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COVID-19 Series: New Study Looks at Mental Health Needs of High-Risk Groups

In the coming weeks, we will be profiling COVID-19 work and expertise from Djavad Mowafaghian Centre for Brain Health members. In this story we profile DMCBH researchers Drs. Raymond Lam, Jill Murphy and Erin Michalak, who received a CIHR grant to assess the mental health needs of high-risk groups in the context of COVID-19, and determine how to provide digital mental health care to these groups. Photo: APEC Digital Mental Health Members at a Roundtable in Singapore last year. 

A team of DMCBH researchers has launched a project to assess the mental health needs of high-risk groups in the context of COVID-19, as a way to identify how best to provide digital mental health care to these groups.    

The study is supported by a CIHR grant and is being led by Drs. Raymond Lam, Jill Murphy and Erin Michalak. The trio are members of the Executive of the Asia-Pacific Economic Corporation (APEC) Hub for Digital Mental Health, which is made up of 21 countries around the world. During a conference call in the early days of the pandemic, several APEC members pointed out that despite existing mental health initiatives in many countries, there were still a lot of gaps when it came to providing care to certain at-risk groups.

“There has been a shift, not only in Canada but across the world, to using digital technology to provide all sorts of health care and especially mental health care since the COVID-19 pandemic,” says Dr. Jill Murphy, Research Associate in the Mood Disorders Centre and Strategic Initiatives Director for the APEC Digital Hub for Mental Health. “But we worry that certain at-risk groups will be excluded from this. When the call for the CIHR grant came out, it seemed like the perfect opportunity to look at these issues.” 

The first step of the project will be determining the mental health needs of these groups across the APEC region. Nine countries are represented in the project—Canada, Chile, China, Australia, Malaysia, South Korea, Japan, the USA and Vietnam—but data collected will be sent to team members across all 21 countries for review and input, in order to get an accurate and complete picture.

To identify needs, the team will be conducting a rapid literature review and consulting with as many groups as possible. They plan to target policy makers, heath care providers and people with lived experience, the latter of which will likely be identified through community organizations and patient groups. Dr. Murphy says the team has an idea of some groups who are at risk—including seniors, youth, people experiencing homelessness and those experiencing domestic violence—but that others will likely emerge as the study progresses.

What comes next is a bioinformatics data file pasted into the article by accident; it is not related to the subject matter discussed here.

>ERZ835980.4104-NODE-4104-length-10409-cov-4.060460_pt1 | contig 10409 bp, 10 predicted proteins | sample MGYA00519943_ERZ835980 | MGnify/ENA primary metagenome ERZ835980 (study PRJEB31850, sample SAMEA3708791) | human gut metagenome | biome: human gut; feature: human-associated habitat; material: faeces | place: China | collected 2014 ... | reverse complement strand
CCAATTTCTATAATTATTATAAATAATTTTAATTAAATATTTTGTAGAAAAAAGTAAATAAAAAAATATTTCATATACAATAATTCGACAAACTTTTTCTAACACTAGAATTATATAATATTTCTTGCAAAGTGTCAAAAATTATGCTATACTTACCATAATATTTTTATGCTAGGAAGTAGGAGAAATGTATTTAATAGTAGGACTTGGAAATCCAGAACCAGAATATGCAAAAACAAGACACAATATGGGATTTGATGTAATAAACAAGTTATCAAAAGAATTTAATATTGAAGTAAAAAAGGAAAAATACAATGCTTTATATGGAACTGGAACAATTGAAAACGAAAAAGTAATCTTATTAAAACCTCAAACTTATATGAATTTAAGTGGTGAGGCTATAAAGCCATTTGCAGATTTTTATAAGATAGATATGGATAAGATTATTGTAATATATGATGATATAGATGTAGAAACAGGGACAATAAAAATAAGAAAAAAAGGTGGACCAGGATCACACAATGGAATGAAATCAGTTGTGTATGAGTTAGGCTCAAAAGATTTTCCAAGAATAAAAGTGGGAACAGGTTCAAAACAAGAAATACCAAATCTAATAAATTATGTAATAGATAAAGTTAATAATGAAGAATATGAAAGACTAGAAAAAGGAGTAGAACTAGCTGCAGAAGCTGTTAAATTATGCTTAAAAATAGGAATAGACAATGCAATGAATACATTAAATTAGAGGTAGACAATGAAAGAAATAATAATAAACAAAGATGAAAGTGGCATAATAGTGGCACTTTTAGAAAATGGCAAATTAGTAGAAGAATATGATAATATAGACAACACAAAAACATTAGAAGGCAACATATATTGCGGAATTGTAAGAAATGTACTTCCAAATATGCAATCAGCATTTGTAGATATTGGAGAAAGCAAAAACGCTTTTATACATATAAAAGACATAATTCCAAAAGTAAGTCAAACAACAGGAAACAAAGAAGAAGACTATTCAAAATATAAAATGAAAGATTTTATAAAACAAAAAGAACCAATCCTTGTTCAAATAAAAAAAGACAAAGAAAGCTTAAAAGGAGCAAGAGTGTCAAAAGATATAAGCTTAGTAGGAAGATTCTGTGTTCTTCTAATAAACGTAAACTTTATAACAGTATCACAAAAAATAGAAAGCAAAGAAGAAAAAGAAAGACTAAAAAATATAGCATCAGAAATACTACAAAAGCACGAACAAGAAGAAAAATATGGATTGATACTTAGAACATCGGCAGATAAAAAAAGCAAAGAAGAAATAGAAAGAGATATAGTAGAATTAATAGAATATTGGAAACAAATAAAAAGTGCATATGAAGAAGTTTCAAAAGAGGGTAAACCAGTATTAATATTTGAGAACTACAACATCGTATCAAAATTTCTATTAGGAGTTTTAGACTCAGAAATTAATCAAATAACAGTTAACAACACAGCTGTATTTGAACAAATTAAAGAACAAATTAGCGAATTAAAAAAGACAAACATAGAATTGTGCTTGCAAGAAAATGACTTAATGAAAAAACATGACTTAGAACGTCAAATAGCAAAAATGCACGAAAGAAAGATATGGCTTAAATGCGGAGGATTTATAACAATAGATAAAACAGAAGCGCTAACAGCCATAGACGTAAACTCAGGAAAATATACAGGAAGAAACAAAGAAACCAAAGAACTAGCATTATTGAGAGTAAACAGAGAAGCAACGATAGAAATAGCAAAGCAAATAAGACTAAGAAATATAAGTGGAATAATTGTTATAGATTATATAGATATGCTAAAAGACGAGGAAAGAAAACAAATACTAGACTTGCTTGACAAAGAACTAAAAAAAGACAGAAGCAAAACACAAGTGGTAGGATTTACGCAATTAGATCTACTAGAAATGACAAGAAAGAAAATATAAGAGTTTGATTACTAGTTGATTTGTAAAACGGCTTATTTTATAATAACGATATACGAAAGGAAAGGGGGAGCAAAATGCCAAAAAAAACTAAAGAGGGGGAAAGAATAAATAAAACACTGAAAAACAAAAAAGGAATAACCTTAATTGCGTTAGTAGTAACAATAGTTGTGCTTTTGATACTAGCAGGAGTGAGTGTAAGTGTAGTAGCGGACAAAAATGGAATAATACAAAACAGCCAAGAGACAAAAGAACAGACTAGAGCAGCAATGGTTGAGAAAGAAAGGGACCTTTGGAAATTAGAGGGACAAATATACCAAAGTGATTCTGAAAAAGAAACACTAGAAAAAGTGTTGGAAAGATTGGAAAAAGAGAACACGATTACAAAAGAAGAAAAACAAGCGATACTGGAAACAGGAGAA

“There will be different priorities based on which country we’re looking at, and while the challenges these groups face will probably be similar, the solutions will likely be different depending on the country,” says Dr. Murphy.

The second part of the project will be developing recommendations on how to deliver mental health services via digital technology based on the needs of the identified at-risk groups. The team is hopeful that in the future, these recommendations will be implemented in communities around the world.

Over the past several months many countries have adapted to digital health services, as the pandemic made it nearly impossible to schedule face-to-face appointments. There has also been a rise in the need for mental health services—in one survey, 50 per cent of Canadians reported a worsening in their mental health since COVID-19 struck and forced people into self-isolation. 

Dr. Murphy expects the pandemic to result in long-term mental health impacts and believes that permanently shifting towards digital services could help alleviate some of the burden on the system.

“We know that digital health offers a lot of benefits in terms of improving access, for example for people living in rural or remote areas,” she says. “But at the same time, it can exclude people who are at higher risk, such as seniors who may not have as much digital literacy or people who don’t have access to smartphones. While we’re seeing these services expand which we think is a good thing, we want to make sure that we don’t exclude people who are most at risk.”